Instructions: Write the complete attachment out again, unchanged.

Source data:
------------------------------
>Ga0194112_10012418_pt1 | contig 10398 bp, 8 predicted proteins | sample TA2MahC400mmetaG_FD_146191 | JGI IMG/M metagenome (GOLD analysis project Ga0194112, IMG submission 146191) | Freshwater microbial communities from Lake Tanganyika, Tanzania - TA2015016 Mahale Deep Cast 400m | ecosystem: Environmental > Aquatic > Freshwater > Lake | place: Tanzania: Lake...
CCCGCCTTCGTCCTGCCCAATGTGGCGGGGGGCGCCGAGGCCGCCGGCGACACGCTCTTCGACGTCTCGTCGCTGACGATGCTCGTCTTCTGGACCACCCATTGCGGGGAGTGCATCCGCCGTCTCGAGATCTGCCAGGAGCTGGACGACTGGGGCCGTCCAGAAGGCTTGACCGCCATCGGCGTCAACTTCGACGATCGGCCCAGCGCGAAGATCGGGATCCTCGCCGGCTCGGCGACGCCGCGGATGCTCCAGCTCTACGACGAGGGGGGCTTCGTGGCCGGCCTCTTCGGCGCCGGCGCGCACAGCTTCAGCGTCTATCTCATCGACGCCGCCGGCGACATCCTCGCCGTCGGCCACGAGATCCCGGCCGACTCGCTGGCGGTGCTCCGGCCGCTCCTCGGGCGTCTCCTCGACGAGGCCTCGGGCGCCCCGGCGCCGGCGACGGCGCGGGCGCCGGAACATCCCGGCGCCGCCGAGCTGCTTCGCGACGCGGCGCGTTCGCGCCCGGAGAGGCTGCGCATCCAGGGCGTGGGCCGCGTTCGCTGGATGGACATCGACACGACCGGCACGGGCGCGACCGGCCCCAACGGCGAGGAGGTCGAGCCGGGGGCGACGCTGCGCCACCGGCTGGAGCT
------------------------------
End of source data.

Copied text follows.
>Ga0194112_10012418_pt1 | contig 10398 bp, 8 predicted proteins | sample TA2MahC400mmetaG_FD_146191 | JGI IMG/M metagenome (GOLD analysis project Ga0194112, IMG submission 146191) | Freshwater microbial communities from Lake Tanganyika, Tanzania - TA2015016 Mahale Deep Cast 400m | ecosystem: Environmental > Aquatic > Freshwater > Lake | place: Tanzania: Lake...
CCCGCCTTCGTCCTGCCCAATGTGGCGGGGGGCGCCGAGGCCGCCGGCGACACGCTCTTCGACGTCTCGTCGCTGACGATGCTCGTCTTCTGGACCACCCATTGCGGGGAGTGCATCCGCCGTCTCGAGATCTGCCAGGAGCTGGACGACTGGGGCCGTCCAGAAGGCTTGACCGCCATCGGCGTCAACTTCGACGATCGGCCCAGCGCGAAGATCGGGATCCTCGCCGGCTCGGCGACGCCGCGGATGCTCCAGCTCTACGACGAGGGGGGCTTCGTGGCCGGCCTCTTCGGCGCCGGCGCGCACAGCTTCAGCGTCTATCTCATCGACGCCGCCGGCGACATCCTCGCCGTCGGCCACGAGATCCCGGCCGACTCGCTGGCGGTGCTCCGGCCGCTCCTCGGGCGTCTCCTCGACGAGGCCTCGGGCGCCCCGGCGCCGGCGACGGCGCGGGCGCCGGAACATCCCGGCGCCGCCGAGCTGCTTCGCGACGCGGCGCGTTCGCGCCCGGAGAGGCTGCGCATCCAGGGCGTGGGCCGCGTTCGCTGGATGGACATCGACACGACCGGCACGGGCGCGACCGGCCCCAACGGCGAGGAGGTCGAGCCGGGGGCGACGCTGCGCCACCGGCTGGAGCT